While Hamada and another worker descend into one of the burial shafts, they discover an array of small mummies that Hamada suspects are cats. One of the mummies, though, catches his attention since it’s significantly bigger than the others.

Hamada tells us that when he returns home he can sense that the cats are afraid of him. He believes it’s because they know what he’s done to their ancestors’ mummies earlier that day.

 

 

 

 

 

But let’s leave Hamada for now and move on to another character in the film: Salima Ikram, an archaeozoologist and Egyptology professor at the American University in Cairo who specializes in animal mummies. Salima studies the mummies, radiographs them and confirms that they are in fact cats. She assumes they were presented as sacrifices to the gods. As for the larger mummy, Salima is very excited to study it and looks at the drawings on its linen cover which has a face, but not a cat’s face — there is a mustache and humanlike eyes. After examining the mummy she makes the conclusion that it’s a lion cub, which is the first proof we have that lions used to live between the desert and cities of our ancestors.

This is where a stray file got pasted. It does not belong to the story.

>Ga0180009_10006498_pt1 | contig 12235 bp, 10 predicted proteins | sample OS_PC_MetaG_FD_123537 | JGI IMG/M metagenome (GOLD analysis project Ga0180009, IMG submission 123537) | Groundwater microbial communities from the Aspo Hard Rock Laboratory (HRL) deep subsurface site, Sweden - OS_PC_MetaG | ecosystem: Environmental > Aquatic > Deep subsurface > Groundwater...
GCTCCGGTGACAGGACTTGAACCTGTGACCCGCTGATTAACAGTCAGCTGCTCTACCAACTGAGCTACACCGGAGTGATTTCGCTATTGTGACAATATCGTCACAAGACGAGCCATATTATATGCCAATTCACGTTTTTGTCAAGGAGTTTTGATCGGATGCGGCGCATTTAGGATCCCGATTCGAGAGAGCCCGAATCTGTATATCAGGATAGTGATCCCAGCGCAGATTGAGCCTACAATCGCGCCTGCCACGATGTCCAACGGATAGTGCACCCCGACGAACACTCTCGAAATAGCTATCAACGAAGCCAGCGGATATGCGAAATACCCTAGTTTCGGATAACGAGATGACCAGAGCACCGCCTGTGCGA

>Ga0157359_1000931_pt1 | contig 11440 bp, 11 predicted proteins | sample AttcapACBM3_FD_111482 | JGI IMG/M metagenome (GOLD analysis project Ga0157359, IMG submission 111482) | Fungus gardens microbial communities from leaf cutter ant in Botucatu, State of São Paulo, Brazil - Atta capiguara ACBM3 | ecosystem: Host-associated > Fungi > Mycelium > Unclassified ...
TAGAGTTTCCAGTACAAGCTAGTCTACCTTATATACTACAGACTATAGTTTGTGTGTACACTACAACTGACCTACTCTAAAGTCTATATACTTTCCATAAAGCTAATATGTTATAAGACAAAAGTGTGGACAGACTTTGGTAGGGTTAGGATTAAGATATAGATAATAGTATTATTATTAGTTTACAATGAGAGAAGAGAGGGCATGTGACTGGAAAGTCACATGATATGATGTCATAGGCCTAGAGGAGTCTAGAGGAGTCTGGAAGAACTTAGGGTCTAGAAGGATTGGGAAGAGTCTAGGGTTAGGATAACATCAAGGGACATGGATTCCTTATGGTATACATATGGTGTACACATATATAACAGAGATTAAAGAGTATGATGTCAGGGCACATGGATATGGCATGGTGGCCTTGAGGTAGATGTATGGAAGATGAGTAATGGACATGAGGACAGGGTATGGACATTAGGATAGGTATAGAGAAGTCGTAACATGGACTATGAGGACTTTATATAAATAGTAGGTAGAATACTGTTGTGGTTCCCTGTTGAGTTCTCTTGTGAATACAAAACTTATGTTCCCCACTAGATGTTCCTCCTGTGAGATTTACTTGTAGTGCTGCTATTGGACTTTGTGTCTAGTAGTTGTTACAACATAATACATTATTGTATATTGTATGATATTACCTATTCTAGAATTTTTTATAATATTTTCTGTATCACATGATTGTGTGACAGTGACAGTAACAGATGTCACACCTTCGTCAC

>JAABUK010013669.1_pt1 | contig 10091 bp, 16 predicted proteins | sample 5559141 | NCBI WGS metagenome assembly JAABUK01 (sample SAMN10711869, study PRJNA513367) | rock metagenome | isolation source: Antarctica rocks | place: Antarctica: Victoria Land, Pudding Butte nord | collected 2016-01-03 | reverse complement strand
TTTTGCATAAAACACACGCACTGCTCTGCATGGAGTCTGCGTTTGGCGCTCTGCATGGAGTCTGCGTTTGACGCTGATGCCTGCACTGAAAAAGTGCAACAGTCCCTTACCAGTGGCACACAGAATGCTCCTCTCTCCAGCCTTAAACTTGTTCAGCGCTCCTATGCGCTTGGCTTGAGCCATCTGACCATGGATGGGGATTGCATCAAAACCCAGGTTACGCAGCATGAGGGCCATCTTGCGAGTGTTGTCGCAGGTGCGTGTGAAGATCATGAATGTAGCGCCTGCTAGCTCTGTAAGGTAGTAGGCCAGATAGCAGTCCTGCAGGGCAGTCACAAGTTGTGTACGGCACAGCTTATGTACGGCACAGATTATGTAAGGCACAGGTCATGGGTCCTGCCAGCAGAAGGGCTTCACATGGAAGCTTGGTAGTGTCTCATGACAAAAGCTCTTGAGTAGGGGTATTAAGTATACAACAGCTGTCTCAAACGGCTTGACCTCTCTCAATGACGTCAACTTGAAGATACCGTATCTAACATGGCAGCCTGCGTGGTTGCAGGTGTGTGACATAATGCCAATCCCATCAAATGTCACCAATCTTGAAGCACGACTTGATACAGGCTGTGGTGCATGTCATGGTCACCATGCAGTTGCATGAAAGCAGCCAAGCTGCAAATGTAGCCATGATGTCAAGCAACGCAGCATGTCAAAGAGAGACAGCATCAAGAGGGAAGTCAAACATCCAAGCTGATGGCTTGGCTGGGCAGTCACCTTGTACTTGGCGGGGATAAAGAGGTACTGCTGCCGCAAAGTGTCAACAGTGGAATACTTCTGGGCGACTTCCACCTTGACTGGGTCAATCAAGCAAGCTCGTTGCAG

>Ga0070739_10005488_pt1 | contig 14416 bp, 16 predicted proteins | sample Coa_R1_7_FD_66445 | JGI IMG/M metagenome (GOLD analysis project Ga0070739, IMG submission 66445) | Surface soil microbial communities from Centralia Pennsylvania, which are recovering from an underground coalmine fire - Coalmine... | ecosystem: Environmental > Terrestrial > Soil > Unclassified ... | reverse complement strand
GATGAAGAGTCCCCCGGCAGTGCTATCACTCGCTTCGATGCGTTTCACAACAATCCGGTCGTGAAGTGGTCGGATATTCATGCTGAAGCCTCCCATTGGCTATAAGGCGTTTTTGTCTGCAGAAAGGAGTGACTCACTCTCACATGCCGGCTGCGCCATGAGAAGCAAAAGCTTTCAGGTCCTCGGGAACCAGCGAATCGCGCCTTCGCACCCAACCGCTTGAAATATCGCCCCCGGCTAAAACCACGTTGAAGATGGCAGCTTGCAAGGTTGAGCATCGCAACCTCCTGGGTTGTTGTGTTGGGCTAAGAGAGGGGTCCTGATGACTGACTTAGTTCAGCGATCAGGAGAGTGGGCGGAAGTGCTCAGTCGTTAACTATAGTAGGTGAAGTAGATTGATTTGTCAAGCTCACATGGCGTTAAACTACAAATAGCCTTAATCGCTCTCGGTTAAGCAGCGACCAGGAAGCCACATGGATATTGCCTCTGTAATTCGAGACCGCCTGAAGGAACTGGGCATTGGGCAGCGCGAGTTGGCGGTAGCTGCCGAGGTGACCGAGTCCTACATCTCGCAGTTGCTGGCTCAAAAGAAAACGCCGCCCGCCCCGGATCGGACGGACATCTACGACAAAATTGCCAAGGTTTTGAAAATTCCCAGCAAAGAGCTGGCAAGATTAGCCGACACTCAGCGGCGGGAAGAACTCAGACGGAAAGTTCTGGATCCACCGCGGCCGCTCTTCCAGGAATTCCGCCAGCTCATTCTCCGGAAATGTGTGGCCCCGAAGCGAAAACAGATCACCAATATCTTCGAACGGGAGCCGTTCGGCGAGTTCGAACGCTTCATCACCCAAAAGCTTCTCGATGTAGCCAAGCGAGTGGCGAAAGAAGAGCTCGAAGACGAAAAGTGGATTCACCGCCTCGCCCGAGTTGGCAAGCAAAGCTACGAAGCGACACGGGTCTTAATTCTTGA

During the excavation, the expedition uncovers a small statue of Sekhmet, goddess of warriors and healing, depicted as a lioness. She is considered one aspect of a dual goddess with Bastet, the other aspect, depicted as a cat. This is when it becomes clear that the mummies of the cats and cub were in fact intended as offerings to the goddess Sekhmet/Bastet.

 

 

 

 

Going back to the original tomb, we follow hieroglyphics experts trying to decipher what the beautiful inscriptions on the walls of the tomb are telling us. But instead of providing us with answers, the inscriptions actually pose more questions. One of the experts shouts “Oh, my days!” when he reads something that makes him suspect that the tomb could in fact belong to Wahtye’s brother, not Wahtye himself.